Saturday, December 22, 2012

Inspiration sometimes comes as a three-foot tall cartoon character

I am officiating a wedding on Monday (my first Christmas Eve wedding). Interestingly, while I've been percolating on the ceremony since the groom asked me to officiate early last week (not a lot of notice, I know, but I'm sure I can handle it), I haven't written much of it yet.

Do any of you do this? Instead of rushing up to my computer, tearing out bits of hair, and gnashing on a fair few pens, I don't overanalyze or plan these kinds of things anymore. Over the years, I've found this method does not work for me. Instead, I have developed a strategy that I have found effective and elegant. 

I ask my inner librarian (her name is Edna and she looks curiously like the awesome Edna Mode from "The Incredibles) to start doing (internal) research and coming up with what I will do and say. This happens about a week before the project/item/ceremony/ritual/paper, etc. is due. Then, while I go about my business, snippets of ideas/songs/movies/scripts/writing/rituals/ceremonies come to me during that week. I write down the snippets and then they begin to flesh out almost on their own (with Edna's help). Don't get me wrong. The work of fleshing them. The planning on how to develop and complete the ideas that come to me still has to be done. It can be challenging, painstaking, arduous work, but it is made easier if I first take the aforementioned steps of checking in with Edna.

I find that if I try to plan everything out to every last detail, some of the magic of my projects, in this case, my rituals gets lost. So, I no longer try to plan things out like that. Instead, I leave a healthy chunk of them up to my subconscious and the universe. Here's an example. This week, I priestessed a ritual on Monday to honor the winter solstice. I had not prepared for it at all in part because I didn't know I was doing it until the day of the event. And I didn't get asked to do it until something like 2pm that day (and I had a singing gig that evening before I had to head over to the New Deal Cafe to priestess the ritual). 

So, I asked Edna (in a sort of meditation is the best way to describe that and at some point, I will write up and post the meditation to getting there) to come up with what I would need to do and the various facets of the ritual itself (as for what I would say, well, I usually leave that part up to the universe. Anytime I try to plan exactly what I'll say, things go awry. So, I've learned that often, I need to let go and let the energy speak for itself). 

Throughout the rest of the day, ideas came to me of what I could do and say and what the body of the ritual would be. Part of it would be to bring candles, ask everyone to pick one, and to make a vow in circle about something they wanted to bring into their lives in this coming solar cycle. They would then light the candles one by one off our main central candle that would sit in the center of the circle. By the time, I left for my gig, I knew pretty much what I'd need to do and say even though I had done almost no conscious preparation for it.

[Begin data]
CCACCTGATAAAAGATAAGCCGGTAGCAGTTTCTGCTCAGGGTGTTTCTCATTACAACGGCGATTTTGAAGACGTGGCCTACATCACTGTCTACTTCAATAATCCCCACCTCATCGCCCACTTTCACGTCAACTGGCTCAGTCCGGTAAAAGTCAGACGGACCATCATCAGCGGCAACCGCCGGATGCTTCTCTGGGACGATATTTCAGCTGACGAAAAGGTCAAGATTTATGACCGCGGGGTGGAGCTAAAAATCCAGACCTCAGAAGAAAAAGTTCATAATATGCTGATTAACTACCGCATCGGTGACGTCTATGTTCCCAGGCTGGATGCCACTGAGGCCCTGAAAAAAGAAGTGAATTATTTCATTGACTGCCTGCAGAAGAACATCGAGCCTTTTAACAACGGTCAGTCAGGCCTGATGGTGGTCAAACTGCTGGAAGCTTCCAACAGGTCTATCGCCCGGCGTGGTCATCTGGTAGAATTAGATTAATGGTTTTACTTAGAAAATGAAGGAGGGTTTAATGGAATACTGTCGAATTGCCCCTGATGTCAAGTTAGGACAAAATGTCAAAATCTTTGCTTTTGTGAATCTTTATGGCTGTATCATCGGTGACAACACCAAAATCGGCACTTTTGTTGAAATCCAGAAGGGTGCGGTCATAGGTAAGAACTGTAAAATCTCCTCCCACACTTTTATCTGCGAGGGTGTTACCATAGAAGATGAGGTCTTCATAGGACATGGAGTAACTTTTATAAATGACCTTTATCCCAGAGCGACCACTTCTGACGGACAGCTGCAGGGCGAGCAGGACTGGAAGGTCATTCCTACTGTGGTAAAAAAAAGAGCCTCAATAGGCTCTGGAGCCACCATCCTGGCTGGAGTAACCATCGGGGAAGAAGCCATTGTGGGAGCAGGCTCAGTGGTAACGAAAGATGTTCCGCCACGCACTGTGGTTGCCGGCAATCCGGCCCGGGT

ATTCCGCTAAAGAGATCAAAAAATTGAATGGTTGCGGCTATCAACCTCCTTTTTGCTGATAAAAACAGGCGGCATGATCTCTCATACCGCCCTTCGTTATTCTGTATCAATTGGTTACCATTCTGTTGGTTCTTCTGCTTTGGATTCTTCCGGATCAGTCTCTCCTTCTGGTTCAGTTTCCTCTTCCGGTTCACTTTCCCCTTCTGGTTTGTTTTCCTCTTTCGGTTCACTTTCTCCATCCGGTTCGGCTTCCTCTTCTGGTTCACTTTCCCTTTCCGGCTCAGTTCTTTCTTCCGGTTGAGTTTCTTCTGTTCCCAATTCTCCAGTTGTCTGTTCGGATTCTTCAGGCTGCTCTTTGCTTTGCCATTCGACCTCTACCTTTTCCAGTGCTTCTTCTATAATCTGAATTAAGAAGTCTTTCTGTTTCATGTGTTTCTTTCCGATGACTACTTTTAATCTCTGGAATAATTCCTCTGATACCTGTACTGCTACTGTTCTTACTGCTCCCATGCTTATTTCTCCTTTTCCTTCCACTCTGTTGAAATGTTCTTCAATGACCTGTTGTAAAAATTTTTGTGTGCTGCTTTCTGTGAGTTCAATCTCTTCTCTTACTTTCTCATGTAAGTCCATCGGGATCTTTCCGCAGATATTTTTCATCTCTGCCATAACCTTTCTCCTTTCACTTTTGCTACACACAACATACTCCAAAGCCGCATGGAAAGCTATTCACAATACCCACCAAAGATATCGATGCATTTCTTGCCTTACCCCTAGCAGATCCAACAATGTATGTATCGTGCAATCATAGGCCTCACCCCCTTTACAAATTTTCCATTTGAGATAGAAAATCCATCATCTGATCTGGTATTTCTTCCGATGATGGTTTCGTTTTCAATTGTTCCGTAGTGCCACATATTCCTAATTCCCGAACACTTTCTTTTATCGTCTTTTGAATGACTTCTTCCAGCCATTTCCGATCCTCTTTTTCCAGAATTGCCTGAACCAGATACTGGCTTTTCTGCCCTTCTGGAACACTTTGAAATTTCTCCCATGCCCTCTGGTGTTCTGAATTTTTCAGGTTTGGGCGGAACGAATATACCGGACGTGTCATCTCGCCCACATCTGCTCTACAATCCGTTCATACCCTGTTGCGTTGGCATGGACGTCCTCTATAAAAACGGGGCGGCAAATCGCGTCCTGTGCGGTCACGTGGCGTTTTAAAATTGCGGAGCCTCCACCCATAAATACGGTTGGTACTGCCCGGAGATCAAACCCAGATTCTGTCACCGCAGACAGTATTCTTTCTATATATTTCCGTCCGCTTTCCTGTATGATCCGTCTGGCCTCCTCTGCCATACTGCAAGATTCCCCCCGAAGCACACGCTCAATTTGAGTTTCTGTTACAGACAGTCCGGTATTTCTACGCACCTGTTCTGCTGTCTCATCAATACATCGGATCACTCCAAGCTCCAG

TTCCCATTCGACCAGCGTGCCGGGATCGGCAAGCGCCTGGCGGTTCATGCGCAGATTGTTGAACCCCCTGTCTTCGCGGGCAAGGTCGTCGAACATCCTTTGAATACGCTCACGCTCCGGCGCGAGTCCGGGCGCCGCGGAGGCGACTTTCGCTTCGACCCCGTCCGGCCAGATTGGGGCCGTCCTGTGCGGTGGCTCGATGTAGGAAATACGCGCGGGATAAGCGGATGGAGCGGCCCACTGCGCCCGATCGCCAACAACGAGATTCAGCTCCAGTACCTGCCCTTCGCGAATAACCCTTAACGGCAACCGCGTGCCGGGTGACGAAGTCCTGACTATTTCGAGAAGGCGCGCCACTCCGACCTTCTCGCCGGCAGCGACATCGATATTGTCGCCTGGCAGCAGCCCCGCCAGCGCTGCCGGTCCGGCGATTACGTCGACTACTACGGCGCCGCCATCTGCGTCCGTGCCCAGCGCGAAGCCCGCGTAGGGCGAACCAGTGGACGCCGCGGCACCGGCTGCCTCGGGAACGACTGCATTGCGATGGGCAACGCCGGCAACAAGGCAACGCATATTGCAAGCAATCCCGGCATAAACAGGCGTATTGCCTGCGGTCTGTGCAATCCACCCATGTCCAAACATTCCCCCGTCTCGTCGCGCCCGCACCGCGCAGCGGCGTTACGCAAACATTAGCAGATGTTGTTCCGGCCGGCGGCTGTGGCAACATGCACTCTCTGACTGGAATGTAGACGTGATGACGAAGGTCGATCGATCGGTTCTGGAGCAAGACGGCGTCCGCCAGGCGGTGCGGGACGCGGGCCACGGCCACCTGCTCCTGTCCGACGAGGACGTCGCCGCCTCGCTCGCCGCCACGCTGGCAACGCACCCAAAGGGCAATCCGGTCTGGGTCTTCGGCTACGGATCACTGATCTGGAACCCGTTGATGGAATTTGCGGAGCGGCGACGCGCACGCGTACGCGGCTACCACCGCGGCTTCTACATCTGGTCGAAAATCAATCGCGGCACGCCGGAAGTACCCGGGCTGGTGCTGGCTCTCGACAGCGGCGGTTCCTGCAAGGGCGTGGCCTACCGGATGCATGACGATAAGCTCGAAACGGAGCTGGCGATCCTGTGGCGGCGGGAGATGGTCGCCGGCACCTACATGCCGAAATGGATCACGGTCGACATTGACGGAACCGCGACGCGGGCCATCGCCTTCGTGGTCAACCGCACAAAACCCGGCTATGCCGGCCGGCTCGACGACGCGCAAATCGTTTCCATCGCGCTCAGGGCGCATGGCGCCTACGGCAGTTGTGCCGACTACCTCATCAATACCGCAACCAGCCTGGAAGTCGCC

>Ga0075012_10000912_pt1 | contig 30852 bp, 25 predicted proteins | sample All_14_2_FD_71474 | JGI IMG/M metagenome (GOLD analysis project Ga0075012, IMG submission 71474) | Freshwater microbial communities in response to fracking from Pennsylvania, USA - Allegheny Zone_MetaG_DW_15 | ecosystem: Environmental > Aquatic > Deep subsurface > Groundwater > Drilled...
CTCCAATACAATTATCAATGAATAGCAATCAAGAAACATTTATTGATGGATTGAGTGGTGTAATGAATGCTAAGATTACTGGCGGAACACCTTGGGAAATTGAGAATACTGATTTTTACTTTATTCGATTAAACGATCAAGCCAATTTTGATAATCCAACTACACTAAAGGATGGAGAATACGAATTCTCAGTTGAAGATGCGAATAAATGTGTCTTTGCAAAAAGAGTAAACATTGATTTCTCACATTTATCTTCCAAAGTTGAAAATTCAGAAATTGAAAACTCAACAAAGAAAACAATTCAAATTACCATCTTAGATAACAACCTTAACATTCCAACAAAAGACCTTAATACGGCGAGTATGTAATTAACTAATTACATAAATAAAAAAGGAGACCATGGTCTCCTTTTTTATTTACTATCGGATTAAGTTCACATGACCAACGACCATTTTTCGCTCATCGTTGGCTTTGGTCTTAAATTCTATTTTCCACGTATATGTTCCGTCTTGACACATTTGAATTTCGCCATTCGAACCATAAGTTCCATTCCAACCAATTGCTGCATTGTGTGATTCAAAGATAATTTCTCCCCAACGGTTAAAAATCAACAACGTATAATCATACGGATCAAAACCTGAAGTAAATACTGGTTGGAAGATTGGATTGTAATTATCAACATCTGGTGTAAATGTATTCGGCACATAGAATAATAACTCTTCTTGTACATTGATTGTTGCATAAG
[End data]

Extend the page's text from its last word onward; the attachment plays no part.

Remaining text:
Despite the fact that I felt pretty prepared, there was one element missing and that one filled in literally as I was exiting my car to go to the cafe. I needed some sort of music while everyone lit their solstice candles. I also carry a small, plastic recorder in my car so I can play music any time I want. As I left the car, I received the prompt to go ahead and grab the recorder. I did and when the time came for everyone to light their candles, I brought out the little pink plastic recorder and improvised a pentatonic tune while they did so. Water droplets that were burnished by the lights floated on the air currents and turned everything to gold. Everyone stood in a circle and helped each other light their candles (it was windy and their candles kept being doused) and I played and played and channeled as much good energy as that little instrument would allow.

In the end, I'd say Edna saved the day. That little part of my brain kicks my ass often. If I didn't personify it for the fun of it, I would say it is where my inspiration lives. Edna is also my librarian so that is where my memory lives. I can ask for facts or ideas from Edna and then stop thinking about the question consciously and the answer will come, usually, within five or ten minutes at the most. 

I no longer worry about whether or not I'll have the spark of an idea find me. I know it will. And it's easy to allow myself to relax about my various deadlines when I know Edna is on the job. I trust her to bring out the very best of me. She doesn't have any ego or insecurity about me or my abilities. She just knows to get the job done and to do it right. 

It's almost like I have access to a completely objective, egoless part of myself that will tell it to me like it is, help me remember things I need to remember, and bring up little morsels of inspiration that set me firmly on the path to fly to my objectives. 

Edna rocks! :)


  1. Thanks Izolda! I know this feeling and method of working. I just didn't have the faith to trust it. Now that I know Edna's name maybe I will. Look forward to reading more about the 'meditational' aspect of calling up Edna.

  2. You are very welcome, Lynn. I've found Edna to be instrumental in my various projects. Good for you for recognizing your inner Edna (and she might take a different name, you never know. :) ).

    I'll definitely post the meditative aspects of working with my inner Edna, soon.